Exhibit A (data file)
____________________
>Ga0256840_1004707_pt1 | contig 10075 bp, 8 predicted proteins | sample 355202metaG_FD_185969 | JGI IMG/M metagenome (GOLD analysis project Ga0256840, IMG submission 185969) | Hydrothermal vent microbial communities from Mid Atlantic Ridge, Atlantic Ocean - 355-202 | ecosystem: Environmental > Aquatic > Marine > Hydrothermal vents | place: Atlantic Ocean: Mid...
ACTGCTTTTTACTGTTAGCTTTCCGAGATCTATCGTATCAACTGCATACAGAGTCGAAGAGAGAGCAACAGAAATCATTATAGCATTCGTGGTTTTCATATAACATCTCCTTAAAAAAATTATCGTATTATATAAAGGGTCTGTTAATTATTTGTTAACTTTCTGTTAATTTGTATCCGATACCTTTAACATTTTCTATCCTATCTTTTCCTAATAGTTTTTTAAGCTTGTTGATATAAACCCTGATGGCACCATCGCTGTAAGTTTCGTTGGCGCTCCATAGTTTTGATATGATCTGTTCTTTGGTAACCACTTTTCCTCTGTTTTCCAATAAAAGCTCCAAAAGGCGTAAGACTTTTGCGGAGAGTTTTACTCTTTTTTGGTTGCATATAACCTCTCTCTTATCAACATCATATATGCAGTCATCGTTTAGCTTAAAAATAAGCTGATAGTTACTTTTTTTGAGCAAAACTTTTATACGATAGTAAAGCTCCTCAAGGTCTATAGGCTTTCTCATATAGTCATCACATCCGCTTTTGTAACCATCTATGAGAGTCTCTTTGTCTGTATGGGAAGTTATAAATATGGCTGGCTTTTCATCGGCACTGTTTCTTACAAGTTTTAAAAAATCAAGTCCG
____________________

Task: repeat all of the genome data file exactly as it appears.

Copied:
>Ga0256840_1004707_pt1 | contig 10075 bp, 8 predicted proteins | sample 355202metaG_FD_185969 | JGI IMG/M metagenome (GOLD analysis project Ga0256840, IMG submission 185969) | Hydrothermal vent microbial communities from Mid Atlantic Ridge, Atlantic Ocean - 355-202 | ecosystem: Environmental > Aquatic > Marine > Hydrothermal vents | place: Atlantic Ocean: Mid...
ACTGCTTTTTACTGTTAGCTTTCCGAGATCTATCGTATCAACTGCATACAGAGTCGAAGAGAGAGCAACAGAAATCATTATAGCATTCGTGGTTTTCATATAACATCTCCTTAAAAAAATTATCGTATTATATAAAGGGTCTGTTAATTATTTGTTAACTTTCTGTTAATTTGTATCCGATACCTTTAACATTTTCTATCCTATCTTTTCCTAATAGTTTTTTAAGCTTGTTGATATAAACCCTGATGGCACCATCGCTGTAAGTTTCGTTGGCGCTCCATAGTTTTGATATGATCTGTTCTTTGGTAACCACTTTTCCTCTGTTTTCCAATAAAAGCTCCAAAAGGCGTAAGACTTTTGCGGAGAGTTTTACTCTTTTTTGGTTGCATATAACCTCTCTCTTATCAACATCATATATGCAGTCATCGTTTAGCTTAAAAATAAGCTGATAGTTACTTTTTTTGAGCAAAACTTTTATACGATAGTAAAGCTCCTCAAGGTCTATAGGCTTTCTCATATAGTCATCACATCCGCTTTTGTAACCATCTATGAGAGTCTCTTTGTCTGTATGGGAAGTTATAAATATGGCTGGCTTTTCATCGGCACTGTTTCTTACAAGTTTTAAAAAATCAAGTCCG